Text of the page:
Review Blog

Nov 23 2010

Jasper Jones by Craig Silvey

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Allen and Unwin, 2009. ISBN 978 1 74212 370 7
Louis Braille Audio, 2010. 11 CDs, 13 hours. Read by Humphrey Bower
Highly recommended. Hearing someone calling him through his louvred bedroom window, Charlie climbs out and discovers the boy that parents warn against, a boy who roams the streets, with an alcoholic father and Aboriginal mother, an outcast in this small community, except for when he plays football. But Charlie does follow him and is taken to the most appalling sight he has ever seen, a dead girl hanging from a tree in a spot everyone knows is Jasper's private place.
Together the boys work out some sort of plan, hoping to uncover the killer before the police come for Jasper, knowing full well that if this happens, Jasper will end his days in jail.
Isolated Charlie faithfully records the hypocrisies of life in mid twentieth century Australia, but does not intervene when Vietnamese Jeffery, his best friend, is taunted and abused, or Jasper is beaten up, or Eliza is vilified by the ogling boys in the cricket team. Examples of killers abound as Charlie reads of the trials of Eric Cooke with the hair lip killing women in Perth in the 1960's or the horrific murder of Sylvia Likens in the USA in 1965, and later the disappearance of the Beaumont children in South Australia in the 1960's.  These form a disturbing backdrop the story of the death of Laura Wishart that is gripping and intriguing, leading us on until we know the whole shocking truth of this small country town.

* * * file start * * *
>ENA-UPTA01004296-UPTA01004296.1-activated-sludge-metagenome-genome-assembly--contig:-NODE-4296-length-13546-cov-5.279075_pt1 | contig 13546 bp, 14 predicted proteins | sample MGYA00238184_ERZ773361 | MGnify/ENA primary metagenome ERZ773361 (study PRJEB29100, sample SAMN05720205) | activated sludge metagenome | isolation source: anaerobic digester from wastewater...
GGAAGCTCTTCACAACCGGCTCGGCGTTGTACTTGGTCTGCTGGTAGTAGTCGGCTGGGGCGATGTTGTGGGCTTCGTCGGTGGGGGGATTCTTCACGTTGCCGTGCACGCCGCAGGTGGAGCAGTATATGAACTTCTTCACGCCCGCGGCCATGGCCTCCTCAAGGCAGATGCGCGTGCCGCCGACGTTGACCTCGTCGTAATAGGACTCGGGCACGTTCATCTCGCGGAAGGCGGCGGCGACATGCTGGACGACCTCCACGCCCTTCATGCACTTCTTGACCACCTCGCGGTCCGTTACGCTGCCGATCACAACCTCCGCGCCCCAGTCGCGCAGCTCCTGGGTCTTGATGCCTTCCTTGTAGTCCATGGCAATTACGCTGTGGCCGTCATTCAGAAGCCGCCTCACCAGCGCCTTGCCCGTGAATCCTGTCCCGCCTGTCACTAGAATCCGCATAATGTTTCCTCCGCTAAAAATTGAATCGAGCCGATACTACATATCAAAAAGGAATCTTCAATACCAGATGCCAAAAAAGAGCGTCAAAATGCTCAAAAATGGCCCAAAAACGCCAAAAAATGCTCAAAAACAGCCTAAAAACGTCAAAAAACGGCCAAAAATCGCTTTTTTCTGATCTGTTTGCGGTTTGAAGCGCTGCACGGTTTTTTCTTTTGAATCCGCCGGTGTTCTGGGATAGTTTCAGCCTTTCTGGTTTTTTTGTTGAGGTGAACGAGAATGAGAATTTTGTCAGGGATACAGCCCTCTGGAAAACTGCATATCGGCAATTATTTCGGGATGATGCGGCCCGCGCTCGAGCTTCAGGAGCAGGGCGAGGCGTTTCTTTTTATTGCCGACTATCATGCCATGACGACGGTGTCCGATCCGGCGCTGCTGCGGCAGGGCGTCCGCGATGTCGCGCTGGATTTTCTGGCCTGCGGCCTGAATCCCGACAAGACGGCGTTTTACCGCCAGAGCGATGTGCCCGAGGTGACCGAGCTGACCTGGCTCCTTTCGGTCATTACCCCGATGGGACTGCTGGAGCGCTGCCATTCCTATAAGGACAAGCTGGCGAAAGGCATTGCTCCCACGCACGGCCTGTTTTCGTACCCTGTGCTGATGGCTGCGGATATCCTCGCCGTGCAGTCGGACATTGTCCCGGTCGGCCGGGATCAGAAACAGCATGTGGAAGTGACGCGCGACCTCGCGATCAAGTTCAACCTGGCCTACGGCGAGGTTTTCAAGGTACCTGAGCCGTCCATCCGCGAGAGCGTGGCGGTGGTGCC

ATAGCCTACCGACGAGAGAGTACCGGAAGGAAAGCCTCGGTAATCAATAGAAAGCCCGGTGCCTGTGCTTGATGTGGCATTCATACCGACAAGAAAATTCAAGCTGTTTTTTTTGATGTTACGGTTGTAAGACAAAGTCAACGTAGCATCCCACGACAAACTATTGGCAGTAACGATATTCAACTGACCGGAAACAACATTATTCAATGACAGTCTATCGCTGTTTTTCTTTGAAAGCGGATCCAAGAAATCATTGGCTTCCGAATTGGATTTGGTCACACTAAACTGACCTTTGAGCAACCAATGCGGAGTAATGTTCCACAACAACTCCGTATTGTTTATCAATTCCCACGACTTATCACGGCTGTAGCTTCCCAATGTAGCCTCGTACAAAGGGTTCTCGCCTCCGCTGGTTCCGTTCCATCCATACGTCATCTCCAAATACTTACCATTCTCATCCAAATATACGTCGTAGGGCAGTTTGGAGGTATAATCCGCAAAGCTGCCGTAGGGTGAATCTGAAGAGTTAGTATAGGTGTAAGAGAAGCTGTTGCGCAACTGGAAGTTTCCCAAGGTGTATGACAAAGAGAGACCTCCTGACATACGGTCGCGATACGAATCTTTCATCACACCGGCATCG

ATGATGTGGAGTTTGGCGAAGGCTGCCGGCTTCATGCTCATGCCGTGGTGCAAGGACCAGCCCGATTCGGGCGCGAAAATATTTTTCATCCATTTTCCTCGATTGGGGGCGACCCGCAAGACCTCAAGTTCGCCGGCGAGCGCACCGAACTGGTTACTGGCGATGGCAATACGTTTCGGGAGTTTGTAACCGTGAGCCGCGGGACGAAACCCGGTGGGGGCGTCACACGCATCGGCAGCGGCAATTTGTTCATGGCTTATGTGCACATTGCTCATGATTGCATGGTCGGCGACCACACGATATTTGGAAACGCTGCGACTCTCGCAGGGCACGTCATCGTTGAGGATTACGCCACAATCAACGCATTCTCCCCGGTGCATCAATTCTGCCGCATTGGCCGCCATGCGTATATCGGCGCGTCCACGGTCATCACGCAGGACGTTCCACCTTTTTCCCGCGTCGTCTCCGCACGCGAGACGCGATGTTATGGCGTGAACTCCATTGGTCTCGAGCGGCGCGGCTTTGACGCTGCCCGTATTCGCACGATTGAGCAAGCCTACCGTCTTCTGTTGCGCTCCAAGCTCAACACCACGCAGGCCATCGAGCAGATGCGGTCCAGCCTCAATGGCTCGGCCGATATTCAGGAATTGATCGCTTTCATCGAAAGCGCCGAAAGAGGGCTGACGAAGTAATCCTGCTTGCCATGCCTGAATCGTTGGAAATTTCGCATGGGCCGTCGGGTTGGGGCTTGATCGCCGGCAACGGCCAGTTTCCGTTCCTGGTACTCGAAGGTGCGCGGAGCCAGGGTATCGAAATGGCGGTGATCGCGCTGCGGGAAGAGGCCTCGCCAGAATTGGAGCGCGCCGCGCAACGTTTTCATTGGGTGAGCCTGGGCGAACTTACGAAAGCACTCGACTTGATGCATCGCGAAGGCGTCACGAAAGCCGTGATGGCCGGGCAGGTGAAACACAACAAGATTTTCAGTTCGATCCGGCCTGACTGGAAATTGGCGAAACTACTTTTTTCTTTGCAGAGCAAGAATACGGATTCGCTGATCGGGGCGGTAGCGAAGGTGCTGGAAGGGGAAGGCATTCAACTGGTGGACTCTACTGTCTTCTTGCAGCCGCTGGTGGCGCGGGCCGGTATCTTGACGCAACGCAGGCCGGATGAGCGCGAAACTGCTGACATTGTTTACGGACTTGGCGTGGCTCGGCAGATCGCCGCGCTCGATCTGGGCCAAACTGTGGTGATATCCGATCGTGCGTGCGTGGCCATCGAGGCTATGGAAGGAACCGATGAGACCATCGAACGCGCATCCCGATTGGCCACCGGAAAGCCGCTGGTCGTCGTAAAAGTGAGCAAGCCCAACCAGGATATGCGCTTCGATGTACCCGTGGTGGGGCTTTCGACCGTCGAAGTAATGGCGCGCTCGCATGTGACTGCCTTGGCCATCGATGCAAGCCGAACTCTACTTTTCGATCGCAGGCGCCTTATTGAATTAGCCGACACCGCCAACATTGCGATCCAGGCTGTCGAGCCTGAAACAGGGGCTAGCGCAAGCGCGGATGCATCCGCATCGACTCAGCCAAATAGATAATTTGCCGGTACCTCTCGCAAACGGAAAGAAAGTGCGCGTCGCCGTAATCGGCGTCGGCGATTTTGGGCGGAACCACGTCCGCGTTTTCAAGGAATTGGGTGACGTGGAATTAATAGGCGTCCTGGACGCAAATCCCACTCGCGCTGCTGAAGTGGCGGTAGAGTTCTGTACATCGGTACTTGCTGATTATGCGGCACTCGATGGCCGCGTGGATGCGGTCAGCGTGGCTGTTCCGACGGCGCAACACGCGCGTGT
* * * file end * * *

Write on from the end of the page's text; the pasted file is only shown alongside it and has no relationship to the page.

The reading by Humphrey Bower is intoxicating. His voice takes on the innocence and fear of a young boy caught up in an incident beyond his experience and years. The two boys are contrasted extremely well, Bower's voice having a degree of unsettledness which denotes Charlie's shock at what is happening around him. Bower is able to easily identify for us the different characters, and the modulation and intensity of his voice grabs the readers' attention as the story progresses. The deliberate pace underlines the laconic nature of the Australian character and the range of characters is delineated by a change of tone rather than the use of stereotypical accents.
This is a disturbing story that resonates with moral questions, ambiguity and the notion of right and wrong. There is no black or white answer, but the subtlety of the story and its consequences will intrigue and provoke discussion.
Fran Knight

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